West Coast Ports update

As negotiations on the West Coast seem to have slipped sideways, a number of customers have asked what is the outlook for the congestion and delays on cargo arriving to and departing from the US West Coast ports? We asked VP of Ocean for BTX, Tim McElroy, to try to give some insight into the rapidly evolving situation. 

What is the situation with the ports on the west coast of the US?

The west coast US ports have been struggling since mid-2014 with increasing congestion. Congestion causes delays to cargo flowing through the port, and there are a number of reasons the industry is citing: 

ILWU/PMA Contract Negotiations
The International Longshore and Warehousemen’s Union (ILWU) and the Pacific Maritime Association (PMA) have been in contract discussions since the previous contract expired on June 30, 2014. Terminal Operators and Carriers allege work slowdowns began in the fall as contract discussions began to drag on. The ILWU claims the productivity decrease is a result of port congestion, larger ships and the changes in the chassis model as noted below.
ChassisChanges to the Chassis Model
Historically the Ocean Carriers have supplied the chassis which go underneath the containers. Over the last few years the Ocean Carriers have slowly removed themselves from the Chassis ownership and maintenance by selling the chassis to a handful of leasing companies.

The trucking community is now forced to lease a chassis from these chassis providers or provide their own chassis to pickup containers at the port. This has caused some inefficiency or changes in operation for both the terminals and the trucking community which in turn impacts other parts of the supply chain.

Trucker Shortage
With the slow down and congestion at the marine terminals, the truckers have been impacted with longer wait times both outside and inside the terminals. This impacts the number of turns they can make a day and ultimately impacts truck capacity.

Many trucking companies are not taking on new business, as well as being booked 5-7 days in advance. This causes containers to sit at the terminals, further exacerbating the congestion and impacting the fluidity.

Sea Freight ShipLarger Ships/Congested Terminals
Interestingly, industry sources and data shows that we are really just getting back to the volumes that were moving through these ports in 2007/2008. However, while overall volumes have not increased that much, the volume is more densely concentrated over fewer, and in some cases much larger ships which some will claim further impacts the terminal congestion problems. 

Contract Negotiations: What are the major issues?

This is a difficult question to answer without being on the inside of the negotiations and the parties in the negotiations before this week have not said much publicly, beyond press releases. The only public announcements have been agreements on healthcare and chassis maintenance at the marine terminals.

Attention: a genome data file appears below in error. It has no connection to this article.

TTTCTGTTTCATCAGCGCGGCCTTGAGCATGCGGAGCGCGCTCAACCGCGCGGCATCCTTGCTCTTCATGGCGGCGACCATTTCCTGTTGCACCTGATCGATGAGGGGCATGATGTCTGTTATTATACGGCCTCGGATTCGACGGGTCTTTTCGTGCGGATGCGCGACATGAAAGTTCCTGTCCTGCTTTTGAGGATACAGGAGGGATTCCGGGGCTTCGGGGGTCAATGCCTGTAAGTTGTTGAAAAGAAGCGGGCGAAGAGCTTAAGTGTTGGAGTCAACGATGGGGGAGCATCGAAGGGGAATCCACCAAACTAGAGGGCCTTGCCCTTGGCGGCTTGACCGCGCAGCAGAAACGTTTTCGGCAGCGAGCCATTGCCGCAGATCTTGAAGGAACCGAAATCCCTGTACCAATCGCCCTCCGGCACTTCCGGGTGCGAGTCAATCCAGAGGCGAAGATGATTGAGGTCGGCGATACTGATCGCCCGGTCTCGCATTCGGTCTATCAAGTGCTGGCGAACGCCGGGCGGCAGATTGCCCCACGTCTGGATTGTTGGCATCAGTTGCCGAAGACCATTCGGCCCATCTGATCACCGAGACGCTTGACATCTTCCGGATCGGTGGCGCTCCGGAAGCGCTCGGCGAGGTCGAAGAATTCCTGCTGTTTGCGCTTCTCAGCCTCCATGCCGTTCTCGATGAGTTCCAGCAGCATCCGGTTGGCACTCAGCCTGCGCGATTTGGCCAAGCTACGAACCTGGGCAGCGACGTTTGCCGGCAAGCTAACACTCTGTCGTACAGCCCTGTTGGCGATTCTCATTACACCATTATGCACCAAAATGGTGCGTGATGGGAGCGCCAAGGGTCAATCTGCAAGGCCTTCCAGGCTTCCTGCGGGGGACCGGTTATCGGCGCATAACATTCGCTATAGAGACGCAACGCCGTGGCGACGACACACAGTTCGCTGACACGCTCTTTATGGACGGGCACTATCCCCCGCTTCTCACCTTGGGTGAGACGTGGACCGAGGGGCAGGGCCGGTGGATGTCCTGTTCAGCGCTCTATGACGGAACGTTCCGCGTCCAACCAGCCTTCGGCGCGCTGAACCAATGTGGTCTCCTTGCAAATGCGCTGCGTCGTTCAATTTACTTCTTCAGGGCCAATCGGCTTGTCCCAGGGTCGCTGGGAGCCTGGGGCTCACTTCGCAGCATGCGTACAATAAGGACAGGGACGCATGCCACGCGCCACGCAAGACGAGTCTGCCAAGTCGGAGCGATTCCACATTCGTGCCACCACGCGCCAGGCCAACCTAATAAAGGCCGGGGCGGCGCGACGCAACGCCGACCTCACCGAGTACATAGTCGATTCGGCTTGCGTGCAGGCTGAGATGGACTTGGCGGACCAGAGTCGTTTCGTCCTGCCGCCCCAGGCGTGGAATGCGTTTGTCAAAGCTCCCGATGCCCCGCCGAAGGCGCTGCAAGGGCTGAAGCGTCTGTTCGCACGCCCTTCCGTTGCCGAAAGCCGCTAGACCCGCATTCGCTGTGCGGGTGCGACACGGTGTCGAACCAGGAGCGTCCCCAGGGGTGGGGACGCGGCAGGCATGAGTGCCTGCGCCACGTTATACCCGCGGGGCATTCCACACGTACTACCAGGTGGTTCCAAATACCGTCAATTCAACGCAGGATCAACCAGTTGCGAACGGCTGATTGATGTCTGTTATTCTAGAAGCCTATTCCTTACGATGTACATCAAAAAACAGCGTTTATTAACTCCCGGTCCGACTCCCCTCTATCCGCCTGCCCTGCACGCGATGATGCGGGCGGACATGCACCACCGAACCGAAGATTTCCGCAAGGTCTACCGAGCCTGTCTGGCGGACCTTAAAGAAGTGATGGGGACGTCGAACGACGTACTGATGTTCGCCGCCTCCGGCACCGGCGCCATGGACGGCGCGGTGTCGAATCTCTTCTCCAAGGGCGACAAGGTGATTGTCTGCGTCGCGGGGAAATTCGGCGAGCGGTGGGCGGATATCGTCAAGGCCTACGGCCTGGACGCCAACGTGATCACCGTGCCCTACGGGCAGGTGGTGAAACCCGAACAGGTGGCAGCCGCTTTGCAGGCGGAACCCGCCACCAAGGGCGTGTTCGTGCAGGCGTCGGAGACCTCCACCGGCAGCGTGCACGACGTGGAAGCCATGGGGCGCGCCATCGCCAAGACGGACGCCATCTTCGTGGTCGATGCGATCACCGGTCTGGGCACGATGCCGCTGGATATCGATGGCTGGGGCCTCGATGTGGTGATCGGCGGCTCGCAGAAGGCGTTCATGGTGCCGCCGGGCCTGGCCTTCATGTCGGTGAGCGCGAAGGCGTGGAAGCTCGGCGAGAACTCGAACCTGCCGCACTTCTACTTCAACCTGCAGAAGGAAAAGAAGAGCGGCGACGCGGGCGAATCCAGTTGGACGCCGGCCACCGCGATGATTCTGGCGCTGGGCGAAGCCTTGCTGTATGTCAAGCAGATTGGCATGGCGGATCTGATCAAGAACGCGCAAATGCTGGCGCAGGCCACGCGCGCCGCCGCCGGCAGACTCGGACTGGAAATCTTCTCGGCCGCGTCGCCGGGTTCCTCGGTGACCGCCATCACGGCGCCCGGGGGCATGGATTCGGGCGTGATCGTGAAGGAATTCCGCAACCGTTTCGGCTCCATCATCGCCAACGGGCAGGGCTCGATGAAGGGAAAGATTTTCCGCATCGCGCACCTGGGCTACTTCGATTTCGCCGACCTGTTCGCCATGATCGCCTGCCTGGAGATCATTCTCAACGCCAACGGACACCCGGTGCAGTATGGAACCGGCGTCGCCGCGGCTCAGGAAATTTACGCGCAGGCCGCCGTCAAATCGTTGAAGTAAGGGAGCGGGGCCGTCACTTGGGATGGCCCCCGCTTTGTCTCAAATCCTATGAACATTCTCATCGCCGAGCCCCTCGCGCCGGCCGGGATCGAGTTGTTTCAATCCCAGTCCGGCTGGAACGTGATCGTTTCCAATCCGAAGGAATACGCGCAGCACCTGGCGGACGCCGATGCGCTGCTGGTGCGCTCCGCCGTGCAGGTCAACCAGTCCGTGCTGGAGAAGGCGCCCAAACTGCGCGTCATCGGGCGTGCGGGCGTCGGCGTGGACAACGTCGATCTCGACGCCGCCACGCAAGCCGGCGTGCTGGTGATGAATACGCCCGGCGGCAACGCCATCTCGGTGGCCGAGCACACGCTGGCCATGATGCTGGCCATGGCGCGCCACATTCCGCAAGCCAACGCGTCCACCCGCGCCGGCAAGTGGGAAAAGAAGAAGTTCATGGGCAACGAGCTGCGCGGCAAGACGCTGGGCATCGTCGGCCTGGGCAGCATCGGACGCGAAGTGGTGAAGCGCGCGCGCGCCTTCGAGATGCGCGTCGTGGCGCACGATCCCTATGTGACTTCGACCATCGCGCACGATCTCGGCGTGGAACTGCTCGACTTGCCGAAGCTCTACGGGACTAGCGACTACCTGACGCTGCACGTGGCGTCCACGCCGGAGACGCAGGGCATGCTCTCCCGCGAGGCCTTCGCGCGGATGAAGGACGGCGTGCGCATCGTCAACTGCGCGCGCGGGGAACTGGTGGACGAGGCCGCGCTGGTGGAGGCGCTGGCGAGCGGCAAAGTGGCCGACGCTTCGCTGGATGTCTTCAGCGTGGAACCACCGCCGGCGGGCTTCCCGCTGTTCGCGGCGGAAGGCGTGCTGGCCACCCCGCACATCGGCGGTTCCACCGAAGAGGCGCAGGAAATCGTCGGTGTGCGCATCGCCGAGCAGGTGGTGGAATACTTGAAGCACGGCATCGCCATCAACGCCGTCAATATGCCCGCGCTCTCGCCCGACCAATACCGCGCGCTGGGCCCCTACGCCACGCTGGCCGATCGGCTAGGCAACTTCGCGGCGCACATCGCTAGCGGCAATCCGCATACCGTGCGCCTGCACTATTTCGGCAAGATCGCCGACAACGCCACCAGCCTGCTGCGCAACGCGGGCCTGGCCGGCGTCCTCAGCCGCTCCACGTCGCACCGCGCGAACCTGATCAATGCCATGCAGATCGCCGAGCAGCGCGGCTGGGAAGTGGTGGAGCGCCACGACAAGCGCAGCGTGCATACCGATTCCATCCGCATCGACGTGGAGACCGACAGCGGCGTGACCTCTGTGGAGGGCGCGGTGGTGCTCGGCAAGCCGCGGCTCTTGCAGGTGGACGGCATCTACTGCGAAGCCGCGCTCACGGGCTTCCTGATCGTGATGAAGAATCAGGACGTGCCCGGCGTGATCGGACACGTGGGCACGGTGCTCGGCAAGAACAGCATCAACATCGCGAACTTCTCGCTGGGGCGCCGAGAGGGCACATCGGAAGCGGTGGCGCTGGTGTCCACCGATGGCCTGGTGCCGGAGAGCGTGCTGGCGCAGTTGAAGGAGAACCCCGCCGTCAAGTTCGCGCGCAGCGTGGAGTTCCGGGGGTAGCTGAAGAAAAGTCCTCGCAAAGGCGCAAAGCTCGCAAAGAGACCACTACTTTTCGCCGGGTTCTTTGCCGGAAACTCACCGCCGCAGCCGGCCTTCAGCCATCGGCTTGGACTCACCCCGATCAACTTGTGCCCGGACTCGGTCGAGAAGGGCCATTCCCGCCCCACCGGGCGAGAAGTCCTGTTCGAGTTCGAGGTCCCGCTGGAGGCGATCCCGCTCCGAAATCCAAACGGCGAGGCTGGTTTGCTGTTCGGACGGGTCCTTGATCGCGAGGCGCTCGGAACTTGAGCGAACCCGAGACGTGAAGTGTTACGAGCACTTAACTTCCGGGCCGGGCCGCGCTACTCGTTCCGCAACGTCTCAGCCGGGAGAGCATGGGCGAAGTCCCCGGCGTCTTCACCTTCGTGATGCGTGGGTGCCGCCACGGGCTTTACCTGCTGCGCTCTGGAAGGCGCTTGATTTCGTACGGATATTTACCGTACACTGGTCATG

Just yesterday the PMA released the video below on YouTube, which subsequently sparked a response from the Union. We've also included the ILWU statement as a link below.


Read the ILWU response here:

So when will this be resolved?

It is very difficult to say. We were hopeful with the announcement of an agreement on the chassis maintenance that things would have moved forward in a more positive light. However, given the press release from the PMA and the subsequent response from the Union, as well as other industry experts' speculations, it would appear that things are not heading down a positive path. It is rumoured that there may be a lockout by the employers.

Is there a strike or lockout at the ports?

At the moment there is not a strike or a lockout as a result of the contract negotiations. Both parties--perhaps tenuously--remain at the table working toward a successful contract. At the request of both parties, the Government has provided a Federal Mediator to assist them.

That being said, there is a strong belief that a Lockout by the employers is eminent, with the submission of their “All-In” offer in exchange for the “work slow-downs” to cease.  

What alternatives do we have for our shipments to avoid a potential delay?

...Alternatives are pretty limited.

Ocean gateways via Canada and the US East Coast are options for cargo into and out of the US Inland locations. Mexico is also an option, however connectivity is very limited and expensive. Likewise remember that space on ships to and from all of these options is very tight and booked out several weeks. Rates have gone up significantly. Current delays vary by carrier and service string.

And of course Airfreight is another, though potentially more expensive option.

The fact remains that a large percentage of the capacity to handle cargo remains on the US West Coast and rerouting will work for some but certainly not all of the cargo. 

Ultimately, the best thing is to continue to keep in touch with your forwarder, who should provide the best case scenario for you and your freight. There are no easy answers or explanations to the West Coast woes, but hopefully we're approaching an amenable end for all in this, without much more in the way of delays, lockouts or expense for the industry.

That is, I'm sure, the hope of everyone.

Need to catch up on the week's events? Here are a few more news pieces to bring the picture together:

Reuters: US West Coast shippers invoke specter of port shutdowns
Shippers’ disgust with port congestion heard from Wall Street to DC 
ILWU tells employers: Finish negotiations, don’t close ports over only a few remaining issues

Topics: Shipping, Blog